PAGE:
The United States shares the view of the international community that the U.N. drug-control conventions are resilient enough to unify countries that often hold divergent views about the international narcotics problem, while at the same time providing a framework upon which to build the best solutions to it.  The U.N. drug-control conventions allow sovereign nations the flexibility to develop and adapt the most appropriate policies and programs in keeping with their own national circumstances, while also achieving the conventions’ aims.  These aims include ensuring the availability of controlled substances for medical and scientific purposes, preventing drug abuse and addiction, and suppressing drug trafficking and related criminal activities.

In April 2016, member states, the scientific community, and civil society will assemble in New York City for the U.N. General Assembly Special Session on drugs (UNGASS) to assess the successes and shortcomings of drug policy and to identify ways to meet new challenges in the future.  The UNGASS is an opportunity to improve and develop international drug- control policies, in particular with regard to (1) increasing international efforts to address the world drug problem from a public health perspective; (2) sharing best practices in criminal justice reform; and (3) strengthening international law enforcement cooperation.

The world drug problem is complex and dynamic.  This determination focuses selectively on those countries in Asia and the Americas that have been designated as major drug producing or transit countries that significantly impact the United States.  The global challenges also include sophisticated crime networks that traffic narcotics along coastal regions of Africa, across the steppes of Central Asia, and into developed markets of Europe, East Asia, and Oceania.

Illegal poppy cultivation in Afghanistan is among the most difficult international drug-control problems.  For 15 of the last 16 years, Afghanistan has been the world’s largest producer of opium poppy.  The United States Government estimated that in 2014 Afghanistan cultivated 211,000 hectares of opium poppy and produced 6,300 metric tons of opium (up 7 percent and 15 percent over 2013 levels, respectively).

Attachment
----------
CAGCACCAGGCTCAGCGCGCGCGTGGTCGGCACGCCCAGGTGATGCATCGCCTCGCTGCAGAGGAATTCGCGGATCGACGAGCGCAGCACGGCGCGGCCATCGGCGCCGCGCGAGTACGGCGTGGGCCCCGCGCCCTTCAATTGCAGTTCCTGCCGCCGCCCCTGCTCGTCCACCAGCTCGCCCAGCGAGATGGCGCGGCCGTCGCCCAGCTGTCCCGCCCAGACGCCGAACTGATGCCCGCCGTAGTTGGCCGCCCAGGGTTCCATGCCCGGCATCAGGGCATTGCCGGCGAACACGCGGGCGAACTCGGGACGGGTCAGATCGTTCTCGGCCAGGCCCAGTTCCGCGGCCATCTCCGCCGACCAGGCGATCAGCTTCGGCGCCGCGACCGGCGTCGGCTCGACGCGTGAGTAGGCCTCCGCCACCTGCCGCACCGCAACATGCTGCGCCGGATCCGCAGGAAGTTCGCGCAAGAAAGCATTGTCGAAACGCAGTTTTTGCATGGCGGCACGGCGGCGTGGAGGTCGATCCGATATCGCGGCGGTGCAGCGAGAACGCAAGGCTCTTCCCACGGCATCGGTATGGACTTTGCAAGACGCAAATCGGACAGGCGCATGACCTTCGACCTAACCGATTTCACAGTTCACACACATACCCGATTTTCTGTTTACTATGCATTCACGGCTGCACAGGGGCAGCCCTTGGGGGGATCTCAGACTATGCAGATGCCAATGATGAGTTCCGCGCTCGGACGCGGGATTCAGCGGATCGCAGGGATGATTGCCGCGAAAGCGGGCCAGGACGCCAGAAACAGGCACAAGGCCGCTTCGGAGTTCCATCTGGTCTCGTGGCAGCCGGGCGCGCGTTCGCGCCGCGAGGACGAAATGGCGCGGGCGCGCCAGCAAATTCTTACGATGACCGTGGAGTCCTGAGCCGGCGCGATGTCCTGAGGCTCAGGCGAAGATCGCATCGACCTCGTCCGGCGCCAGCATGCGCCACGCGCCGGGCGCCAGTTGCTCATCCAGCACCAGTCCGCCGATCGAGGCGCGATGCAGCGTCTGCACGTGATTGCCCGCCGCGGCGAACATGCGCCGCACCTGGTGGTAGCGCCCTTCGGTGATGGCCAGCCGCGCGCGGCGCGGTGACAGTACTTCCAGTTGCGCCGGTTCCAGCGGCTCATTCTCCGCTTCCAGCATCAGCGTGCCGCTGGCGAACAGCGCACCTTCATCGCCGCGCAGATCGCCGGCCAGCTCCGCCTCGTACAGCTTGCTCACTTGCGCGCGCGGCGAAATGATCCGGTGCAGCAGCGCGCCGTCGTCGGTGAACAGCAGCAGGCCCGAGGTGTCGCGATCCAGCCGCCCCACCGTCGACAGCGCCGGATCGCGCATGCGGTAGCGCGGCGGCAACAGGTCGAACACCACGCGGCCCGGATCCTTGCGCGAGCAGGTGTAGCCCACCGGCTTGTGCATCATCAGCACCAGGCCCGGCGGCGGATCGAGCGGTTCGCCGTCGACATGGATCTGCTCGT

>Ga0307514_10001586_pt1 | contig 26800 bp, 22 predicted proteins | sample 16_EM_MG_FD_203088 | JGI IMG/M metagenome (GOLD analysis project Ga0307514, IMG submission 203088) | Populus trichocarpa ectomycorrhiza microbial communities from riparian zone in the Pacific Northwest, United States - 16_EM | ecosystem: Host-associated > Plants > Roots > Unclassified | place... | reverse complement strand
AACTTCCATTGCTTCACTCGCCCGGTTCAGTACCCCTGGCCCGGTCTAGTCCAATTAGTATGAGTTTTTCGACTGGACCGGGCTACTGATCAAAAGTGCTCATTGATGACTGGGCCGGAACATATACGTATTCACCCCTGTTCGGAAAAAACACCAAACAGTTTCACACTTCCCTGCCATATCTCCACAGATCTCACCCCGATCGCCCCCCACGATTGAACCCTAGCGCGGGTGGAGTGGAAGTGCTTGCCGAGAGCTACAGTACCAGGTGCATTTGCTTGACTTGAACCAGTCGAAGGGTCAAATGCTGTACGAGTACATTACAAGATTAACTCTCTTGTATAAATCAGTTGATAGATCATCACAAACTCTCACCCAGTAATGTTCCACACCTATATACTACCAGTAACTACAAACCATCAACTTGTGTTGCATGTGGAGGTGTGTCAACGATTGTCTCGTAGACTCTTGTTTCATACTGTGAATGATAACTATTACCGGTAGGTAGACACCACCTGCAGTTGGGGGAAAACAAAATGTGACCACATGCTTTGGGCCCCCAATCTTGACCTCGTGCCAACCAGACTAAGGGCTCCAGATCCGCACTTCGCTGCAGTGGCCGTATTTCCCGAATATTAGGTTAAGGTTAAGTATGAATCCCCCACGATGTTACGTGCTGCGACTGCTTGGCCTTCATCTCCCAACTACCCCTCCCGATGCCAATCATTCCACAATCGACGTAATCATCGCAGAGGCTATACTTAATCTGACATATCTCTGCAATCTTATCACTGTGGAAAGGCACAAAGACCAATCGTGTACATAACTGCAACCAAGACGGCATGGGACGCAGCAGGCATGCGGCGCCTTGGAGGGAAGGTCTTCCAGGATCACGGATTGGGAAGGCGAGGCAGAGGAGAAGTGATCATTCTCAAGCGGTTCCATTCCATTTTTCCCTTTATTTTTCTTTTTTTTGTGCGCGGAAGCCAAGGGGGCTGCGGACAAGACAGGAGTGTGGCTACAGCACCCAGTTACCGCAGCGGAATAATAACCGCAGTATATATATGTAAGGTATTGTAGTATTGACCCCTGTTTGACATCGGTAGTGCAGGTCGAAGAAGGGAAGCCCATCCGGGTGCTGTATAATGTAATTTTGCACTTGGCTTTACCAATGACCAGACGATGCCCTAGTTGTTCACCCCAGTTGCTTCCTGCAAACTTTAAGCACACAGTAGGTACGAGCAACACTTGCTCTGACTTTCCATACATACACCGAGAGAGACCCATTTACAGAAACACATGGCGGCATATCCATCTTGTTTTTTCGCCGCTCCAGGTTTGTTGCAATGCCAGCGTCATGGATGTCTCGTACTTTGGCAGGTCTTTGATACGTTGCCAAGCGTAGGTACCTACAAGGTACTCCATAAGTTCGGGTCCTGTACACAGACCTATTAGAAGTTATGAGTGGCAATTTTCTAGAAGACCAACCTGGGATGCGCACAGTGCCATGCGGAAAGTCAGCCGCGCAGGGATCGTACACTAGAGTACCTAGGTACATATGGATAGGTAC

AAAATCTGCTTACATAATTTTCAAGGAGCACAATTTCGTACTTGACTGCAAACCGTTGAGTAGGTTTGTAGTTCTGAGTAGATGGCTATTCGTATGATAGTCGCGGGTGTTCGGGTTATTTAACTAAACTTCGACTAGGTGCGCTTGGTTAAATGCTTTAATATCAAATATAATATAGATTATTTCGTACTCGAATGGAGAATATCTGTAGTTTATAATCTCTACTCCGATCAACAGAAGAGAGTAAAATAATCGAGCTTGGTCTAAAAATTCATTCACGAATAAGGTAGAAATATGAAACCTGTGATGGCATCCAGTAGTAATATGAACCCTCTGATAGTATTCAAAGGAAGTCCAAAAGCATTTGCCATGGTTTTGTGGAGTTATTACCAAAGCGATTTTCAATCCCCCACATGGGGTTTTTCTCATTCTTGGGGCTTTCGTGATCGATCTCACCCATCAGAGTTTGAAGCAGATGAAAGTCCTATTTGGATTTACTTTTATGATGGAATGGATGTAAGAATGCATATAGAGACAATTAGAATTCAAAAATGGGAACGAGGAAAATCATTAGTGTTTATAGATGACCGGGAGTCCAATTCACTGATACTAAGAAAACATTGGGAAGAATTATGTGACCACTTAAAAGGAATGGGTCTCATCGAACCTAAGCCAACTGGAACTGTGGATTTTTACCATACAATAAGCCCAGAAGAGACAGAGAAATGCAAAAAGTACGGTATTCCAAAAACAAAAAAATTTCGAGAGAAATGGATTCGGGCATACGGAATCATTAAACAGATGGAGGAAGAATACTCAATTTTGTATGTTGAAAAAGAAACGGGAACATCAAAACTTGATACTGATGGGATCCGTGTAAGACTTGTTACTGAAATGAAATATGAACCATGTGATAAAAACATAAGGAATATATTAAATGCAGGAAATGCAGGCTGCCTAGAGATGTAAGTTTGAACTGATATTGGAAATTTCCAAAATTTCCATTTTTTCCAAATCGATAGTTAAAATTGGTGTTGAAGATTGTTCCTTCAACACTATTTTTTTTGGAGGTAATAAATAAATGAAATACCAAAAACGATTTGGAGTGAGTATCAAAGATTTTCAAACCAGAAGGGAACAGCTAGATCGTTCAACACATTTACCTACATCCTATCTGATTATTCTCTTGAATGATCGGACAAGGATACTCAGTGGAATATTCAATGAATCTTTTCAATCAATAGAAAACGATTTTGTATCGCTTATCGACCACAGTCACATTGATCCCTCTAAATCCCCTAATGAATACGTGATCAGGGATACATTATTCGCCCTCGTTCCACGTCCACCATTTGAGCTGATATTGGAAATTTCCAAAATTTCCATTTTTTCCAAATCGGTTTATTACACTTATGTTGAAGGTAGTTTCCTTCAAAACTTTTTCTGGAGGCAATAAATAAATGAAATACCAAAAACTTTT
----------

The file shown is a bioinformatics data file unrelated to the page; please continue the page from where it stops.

A number of U.S. programs, in collaboration with multinational partners, have had positive results in developing economically viable alternatives for Afghan farmers.  Successful programs include the U.S.-funded Good Performers Initiative that rewards provinces demonstrating verifiable counternarcotics achievements against defined standards with development assistance for alternative livelihood projects.  The program promotes holistic and integrated action on counternarcotics and encourages farmers to forgo poppy cultivation by strengthening and diversifying alternatives to illegal poppy cultivation.  United States funds also support the development of the specialized drug interdiction units of the Afghan Counternarcotics Police.  In 2014, the Afghan police seized 23 metric tons of opium poppy.  At the December 2014 London Conference on Afghanistan, the Kabul government pledged to intensify its drug-control efforts.  United States and international experts agree that political resolve is integral in efforts to combat the production and trade of Afghan-sourced opiates.  President Ghani has expressed a clear commitment to address Afghanistan’s narcotics crisis comprehensively.  Most recently, the Afghan Ministry of Counternarcotics shared with United States Government officials its draft National Drug Action Plan, which covers the full spectrum of government efforts for interdiction, eradication, treatment, education, and alternative development.